PICKERING, TIMOTHY, Secretary of State under Wahington. Autograph letter signed (''Timothy Pickering Junr.'') to his father Timothy Pickering, Sr., York Town, 23 February 1778. 2 pages, 4to, browned, a bit weak at folds.
PICKERING, TIMOTHY, Secretary of State under Wahington. Autograph letter signed ("Timothy Pickering Junr.") to his father Timothy Pickering, Sr., York Town, 23 February 1778. 2 pages, 4to, browned, a bit weak at folds.
REBEL SON TO LOYALIST FATHER, 1778.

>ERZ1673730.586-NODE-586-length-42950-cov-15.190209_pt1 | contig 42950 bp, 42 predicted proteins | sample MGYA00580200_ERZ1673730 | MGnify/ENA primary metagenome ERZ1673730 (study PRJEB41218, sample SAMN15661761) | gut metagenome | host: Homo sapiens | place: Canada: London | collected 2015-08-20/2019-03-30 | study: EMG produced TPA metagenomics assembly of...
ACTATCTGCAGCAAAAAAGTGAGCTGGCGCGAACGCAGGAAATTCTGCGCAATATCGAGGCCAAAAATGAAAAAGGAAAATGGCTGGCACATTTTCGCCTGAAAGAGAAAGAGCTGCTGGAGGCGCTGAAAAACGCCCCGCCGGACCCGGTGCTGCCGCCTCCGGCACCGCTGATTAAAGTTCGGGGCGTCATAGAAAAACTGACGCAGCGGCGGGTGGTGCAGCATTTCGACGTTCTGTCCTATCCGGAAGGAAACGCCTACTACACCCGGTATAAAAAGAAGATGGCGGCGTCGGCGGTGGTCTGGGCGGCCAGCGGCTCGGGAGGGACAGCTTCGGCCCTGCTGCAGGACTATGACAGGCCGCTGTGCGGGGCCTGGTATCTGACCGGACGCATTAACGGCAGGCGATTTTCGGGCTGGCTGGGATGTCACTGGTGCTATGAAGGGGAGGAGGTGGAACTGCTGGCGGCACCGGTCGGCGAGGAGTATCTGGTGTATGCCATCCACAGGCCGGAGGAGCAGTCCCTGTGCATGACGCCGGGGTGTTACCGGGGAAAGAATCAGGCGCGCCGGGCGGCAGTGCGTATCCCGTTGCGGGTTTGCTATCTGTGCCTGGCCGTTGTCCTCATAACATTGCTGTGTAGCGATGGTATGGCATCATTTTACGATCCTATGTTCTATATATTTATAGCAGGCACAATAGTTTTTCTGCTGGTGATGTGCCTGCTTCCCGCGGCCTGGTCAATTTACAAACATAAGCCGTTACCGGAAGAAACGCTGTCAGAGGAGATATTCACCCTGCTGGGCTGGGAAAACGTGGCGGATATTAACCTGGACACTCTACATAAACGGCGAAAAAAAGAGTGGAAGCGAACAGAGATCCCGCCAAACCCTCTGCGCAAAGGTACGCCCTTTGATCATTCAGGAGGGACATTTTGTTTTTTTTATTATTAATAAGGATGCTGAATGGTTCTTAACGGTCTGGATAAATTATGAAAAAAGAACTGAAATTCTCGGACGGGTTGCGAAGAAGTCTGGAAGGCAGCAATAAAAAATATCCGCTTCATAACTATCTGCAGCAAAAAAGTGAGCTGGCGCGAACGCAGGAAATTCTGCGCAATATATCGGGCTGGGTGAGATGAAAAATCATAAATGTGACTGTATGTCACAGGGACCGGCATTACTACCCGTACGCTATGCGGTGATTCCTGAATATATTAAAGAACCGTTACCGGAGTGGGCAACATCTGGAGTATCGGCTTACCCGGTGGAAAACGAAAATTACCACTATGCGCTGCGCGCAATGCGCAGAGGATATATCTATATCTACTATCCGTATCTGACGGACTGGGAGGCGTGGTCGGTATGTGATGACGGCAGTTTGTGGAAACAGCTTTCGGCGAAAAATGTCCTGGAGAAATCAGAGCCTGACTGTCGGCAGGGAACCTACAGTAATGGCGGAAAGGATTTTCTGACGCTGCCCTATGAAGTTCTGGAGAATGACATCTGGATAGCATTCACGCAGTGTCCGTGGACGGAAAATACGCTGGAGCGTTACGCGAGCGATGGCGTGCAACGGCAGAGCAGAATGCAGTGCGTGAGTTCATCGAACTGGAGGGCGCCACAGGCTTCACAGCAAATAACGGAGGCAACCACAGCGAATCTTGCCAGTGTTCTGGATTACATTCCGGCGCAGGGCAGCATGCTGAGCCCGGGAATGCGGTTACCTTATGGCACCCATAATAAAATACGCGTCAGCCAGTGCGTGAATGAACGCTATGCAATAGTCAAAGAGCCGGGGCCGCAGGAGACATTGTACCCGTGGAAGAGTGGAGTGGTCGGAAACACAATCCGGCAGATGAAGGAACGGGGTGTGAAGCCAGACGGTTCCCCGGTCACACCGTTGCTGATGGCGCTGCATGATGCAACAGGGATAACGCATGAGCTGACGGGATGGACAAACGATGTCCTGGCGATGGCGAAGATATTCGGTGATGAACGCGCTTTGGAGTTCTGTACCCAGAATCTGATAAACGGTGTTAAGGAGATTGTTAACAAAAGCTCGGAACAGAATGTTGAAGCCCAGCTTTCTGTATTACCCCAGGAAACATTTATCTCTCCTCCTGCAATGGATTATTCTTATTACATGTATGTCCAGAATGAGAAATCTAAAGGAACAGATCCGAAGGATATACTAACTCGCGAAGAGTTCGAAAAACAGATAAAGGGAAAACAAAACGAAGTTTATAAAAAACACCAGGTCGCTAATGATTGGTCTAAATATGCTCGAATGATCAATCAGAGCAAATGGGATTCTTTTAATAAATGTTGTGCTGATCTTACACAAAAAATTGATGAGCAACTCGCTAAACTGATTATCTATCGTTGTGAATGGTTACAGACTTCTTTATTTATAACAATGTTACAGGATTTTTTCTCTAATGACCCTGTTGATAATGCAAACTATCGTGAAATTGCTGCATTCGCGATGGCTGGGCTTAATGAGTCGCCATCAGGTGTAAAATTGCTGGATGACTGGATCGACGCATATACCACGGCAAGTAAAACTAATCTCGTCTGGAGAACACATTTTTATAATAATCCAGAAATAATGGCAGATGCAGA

A poignant letter of Pickering (1745-1829), one of nine children of Timothy and Mary Pickering of Salem, Massachusetts. He became active in the independence movement at an early stage, helped organize the Massachusetts militia and was named a Colonel. He participated in the Lexington and Concord skirmishes of April 1775, then, after joining Washington's army, fought in the campaigns of 1776-77. At the date of this letter he was serving as adjutant general of the Continental Army. Apparently his father either disapproved of his military service, or, more probably, of his political stand on independence. "With much grief I received the account of your indisposition; but at the same time I was happy to find you rather growing better, & that there was a prospect of your recovery....When I look back on past time, I regret our difference of sentiment in great as well as (sometime) in little politics....Yet you had always too much regard to freedom in thinking & the rights of conscience to lay upon me any injunctions which could interfere with my own opinion of what was my duty. In all things I have endeavoured to keep a good conscience, void of offence towards God and man. Often have I thanked my maker for the greatest blessing of my life - your example & instructions in all the duties to God, and my neighbor...I am deeply indebted too for your care in my education; I only regret that I improved my time no better. But altho' the line of action that I have pursued has not always been such as you would have chosen; yet (but I boast not) in regard to religion and morality I hope you have never repented that I was your son. By God's grace I will in my future life aim at higher attainments...."